Boy Scouts of America honor local entrepreneur

SCOUTING–from left: Tremont Anderson (scout executive), Scout Kenneth Page, Anthony Anderson (banquet honoree), scouts Nadir Redd and Chavonne Levsi with Andre Peery, council training chair, Boy Scouts of America, all pose at the Whitney M. Young Award Banquet. – Photo by S. Hale

by Shawn Nowlin Anthony Smith was recognized as this year’s Whitney M. Young recipient at the Annual Blue Ridge Mountain Council Boy Scouts of America Award Celebration Dinner on June 16. Coach Millard Bolden, last year’s honoree, presented Smith with the award.

   In 1961, when he was 40, Whitney Young became the Executive Director of the National Urban League (NUL). The organization grew from 60 chapters to 96 under his leadership. Still advocating today on behalf of social and economic justice for African Americans, the NUL currently has more than 90 affiliates serving 300 communities in 37 states.

   The event attracted various community leaders and residents from the community. After a reception and dinner, the presentation of Smith commenced. Several sponsors were key to making the occasion possible: Judie and Lucas Snipes, First Citizens Bank, Whit and Lauren Ellerman, Sherman Lea Jr., Blue Ridge Towers, Steve Rossi and 21st Century Program.

   “I’m sure you are aware that we have had a number of changes in scouting over the last couple of years. What has not changed is the smell of woodsmoke, scouts around campfires developing leadership skills and increasing the self-confidence of our young people,” Council Training Chair Andre Perry said to all in attendance. “Remember what the mission of the Boys Scouts is: to prepare young people to make ethical and moral choices over their lifetimes by instilling in them the values of the Scout Oath and Law.”

In his opening remarks, Smith spoke to the atmosphere in the room, saying, “I’m very happy this is an intimate setting because we can have an intimate conversation.”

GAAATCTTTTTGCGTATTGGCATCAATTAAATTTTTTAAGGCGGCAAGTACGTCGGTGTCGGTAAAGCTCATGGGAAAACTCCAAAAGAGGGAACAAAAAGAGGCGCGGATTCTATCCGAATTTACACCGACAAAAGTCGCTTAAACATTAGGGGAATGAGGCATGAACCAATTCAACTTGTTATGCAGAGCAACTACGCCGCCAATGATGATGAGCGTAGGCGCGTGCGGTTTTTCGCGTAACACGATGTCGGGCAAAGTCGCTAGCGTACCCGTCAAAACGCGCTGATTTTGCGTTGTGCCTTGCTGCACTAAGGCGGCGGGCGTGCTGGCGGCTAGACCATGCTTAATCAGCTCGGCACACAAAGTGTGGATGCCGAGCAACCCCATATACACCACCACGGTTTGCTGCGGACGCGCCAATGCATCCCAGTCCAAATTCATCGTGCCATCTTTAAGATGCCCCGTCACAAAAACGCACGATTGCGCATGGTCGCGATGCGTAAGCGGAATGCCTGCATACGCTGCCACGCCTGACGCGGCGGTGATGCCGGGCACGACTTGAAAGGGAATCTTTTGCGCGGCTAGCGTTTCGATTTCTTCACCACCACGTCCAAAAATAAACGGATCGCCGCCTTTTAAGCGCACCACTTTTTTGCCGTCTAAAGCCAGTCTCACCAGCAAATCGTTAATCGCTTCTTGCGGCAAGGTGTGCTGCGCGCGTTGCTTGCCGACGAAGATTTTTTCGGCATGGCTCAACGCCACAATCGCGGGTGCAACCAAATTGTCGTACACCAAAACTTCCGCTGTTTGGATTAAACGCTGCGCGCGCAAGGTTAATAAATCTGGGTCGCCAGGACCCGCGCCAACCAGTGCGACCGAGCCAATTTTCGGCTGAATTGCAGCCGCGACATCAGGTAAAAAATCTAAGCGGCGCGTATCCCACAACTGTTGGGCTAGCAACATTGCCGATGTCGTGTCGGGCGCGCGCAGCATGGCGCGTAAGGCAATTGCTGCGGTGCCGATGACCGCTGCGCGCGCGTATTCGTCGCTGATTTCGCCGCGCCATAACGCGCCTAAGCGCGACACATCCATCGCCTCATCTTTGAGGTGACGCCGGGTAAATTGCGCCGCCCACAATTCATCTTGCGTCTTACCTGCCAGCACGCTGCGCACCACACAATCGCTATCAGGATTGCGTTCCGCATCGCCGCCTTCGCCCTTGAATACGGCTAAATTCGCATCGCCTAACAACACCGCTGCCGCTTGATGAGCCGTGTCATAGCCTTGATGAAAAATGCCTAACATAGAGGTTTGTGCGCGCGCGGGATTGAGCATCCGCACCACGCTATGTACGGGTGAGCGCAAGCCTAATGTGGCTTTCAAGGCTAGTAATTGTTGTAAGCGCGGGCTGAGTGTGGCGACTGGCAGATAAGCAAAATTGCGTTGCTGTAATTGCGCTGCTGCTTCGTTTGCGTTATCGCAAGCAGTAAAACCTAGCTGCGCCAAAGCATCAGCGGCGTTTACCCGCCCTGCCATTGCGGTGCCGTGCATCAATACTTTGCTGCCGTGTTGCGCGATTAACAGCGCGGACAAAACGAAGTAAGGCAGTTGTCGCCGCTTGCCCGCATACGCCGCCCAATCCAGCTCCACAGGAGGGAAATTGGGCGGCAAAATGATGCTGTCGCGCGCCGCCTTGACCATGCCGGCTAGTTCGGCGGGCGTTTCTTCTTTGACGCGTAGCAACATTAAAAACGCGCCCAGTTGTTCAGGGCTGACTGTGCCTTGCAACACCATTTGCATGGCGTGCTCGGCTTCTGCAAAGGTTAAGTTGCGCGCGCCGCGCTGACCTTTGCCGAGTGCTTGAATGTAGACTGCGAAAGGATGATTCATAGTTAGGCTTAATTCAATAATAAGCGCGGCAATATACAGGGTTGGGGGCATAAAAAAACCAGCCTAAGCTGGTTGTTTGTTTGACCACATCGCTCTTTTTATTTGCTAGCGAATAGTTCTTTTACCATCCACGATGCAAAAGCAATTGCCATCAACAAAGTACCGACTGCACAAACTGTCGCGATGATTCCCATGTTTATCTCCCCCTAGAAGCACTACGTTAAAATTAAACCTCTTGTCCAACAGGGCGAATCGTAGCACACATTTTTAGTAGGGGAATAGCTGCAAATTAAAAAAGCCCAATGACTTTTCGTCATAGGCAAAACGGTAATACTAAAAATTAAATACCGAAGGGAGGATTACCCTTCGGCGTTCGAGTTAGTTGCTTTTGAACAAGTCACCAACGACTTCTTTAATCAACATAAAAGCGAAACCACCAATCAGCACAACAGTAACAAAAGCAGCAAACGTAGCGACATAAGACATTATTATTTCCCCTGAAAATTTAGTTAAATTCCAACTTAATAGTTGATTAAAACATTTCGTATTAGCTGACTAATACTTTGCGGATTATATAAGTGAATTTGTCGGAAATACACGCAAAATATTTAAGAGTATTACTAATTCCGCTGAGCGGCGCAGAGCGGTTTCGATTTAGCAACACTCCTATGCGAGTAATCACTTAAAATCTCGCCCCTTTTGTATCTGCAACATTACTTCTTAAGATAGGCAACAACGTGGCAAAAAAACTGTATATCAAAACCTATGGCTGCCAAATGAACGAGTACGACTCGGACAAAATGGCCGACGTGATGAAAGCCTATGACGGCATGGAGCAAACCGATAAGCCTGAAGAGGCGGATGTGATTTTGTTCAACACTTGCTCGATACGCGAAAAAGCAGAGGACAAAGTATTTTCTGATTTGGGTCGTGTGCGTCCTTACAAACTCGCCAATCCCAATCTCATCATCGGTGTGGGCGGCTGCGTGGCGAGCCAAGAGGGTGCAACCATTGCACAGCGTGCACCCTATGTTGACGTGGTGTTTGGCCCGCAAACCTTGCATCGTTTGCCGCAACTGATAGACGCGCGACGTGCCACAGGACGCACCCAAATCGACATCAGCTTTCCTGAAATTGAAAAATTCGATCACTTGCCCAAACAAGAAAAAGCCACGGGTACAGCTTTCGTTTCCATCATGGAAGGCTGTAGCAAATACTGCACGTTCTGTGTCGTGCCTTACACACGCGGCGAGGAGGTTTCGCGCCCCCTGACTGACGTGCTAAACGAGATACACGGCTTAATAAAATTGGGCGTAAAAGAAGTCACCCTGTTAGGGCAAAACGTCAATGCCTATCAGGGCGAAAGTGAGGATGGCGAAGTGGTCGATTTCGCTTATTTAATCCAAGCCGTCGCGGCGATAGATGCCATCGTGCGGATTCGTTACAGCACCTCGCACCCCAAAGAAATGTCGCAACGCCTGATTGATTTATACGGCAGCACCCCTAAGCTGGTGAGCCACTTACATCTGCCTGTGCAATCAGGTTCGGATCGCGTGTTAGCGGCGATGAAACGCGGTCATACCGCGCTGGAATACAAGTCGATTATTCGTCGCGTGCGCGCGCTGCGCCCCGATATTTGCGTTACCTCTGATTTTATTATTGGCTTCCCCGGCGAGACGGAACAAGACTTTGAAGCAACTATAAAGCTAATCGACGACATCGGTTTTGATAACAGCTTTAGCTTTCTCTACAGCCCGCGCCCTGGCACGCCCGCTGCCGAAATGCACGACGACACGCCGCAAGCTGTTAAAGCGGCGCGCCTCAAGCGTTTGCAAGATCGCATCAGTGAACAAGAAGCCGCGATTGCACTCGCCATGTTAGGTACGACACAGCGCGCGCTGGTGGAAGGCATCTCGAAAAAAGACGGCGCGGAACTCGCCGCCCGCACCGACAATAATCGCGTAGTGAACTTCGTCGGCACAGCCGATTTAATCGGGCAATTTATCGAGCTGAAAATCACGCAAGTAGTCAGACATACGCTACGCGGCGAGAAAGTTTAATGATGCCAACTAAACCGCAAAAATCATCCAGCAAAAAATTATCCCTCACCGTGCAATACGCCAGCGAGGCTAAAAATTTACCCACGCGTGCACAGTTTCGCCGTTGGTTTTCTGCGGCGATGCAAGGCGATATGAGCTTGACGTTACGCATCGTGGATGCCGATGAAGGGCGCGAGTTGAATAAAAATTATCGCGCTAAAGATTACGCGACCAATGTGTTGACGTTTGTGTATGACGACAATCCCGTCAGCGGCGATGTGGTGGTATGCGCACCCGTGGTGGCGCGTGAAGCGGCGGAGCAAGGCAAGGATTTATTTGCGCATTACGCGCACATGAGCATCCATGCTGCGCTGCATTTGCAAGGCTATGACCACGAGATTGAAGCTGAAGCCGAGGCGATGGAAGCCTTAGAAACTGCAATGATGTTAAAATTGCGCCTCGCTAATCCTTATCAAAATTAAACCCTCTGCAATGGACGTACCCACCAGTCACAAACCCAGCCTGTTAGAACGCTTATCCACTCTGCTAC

He added, “The Boy Scouts is one of the greatest youth organizations in the country so it’s a great honor to be recognized. I’m a workhorse. I see problems in the community, and they need fixing. I don’t want to be the guy in the shiny suit that walks in looking for attention. I’m the guy that wants to muscle up the right people and fix the problem. Tonight’s problem is getting our youth to you guys. With the firepower that I have, along with some friends not here today, we are going to help get some kids and some money to this organization.”

   Smith has more than 25 years of experience of project management. Born in Roanoke, he graduated from William Fleming High School in 1993. Smith furthered his education at Virginia Union University. Weeks after earning his college degree, he began his career in real estate. While serving as the youngest ever director of real estate at the Richmond Development and Housing Authority, he was instrumental in the revitalization of sections throughout the state’s capital. When Smith formed Blue Ridge Towers, Inc. a few years later, he became the only African American in the country with a privately-owned tower. Smith and his wife Nicole have four children: son Robert and daughters Shaquanna, Laila and Lauryn.

 

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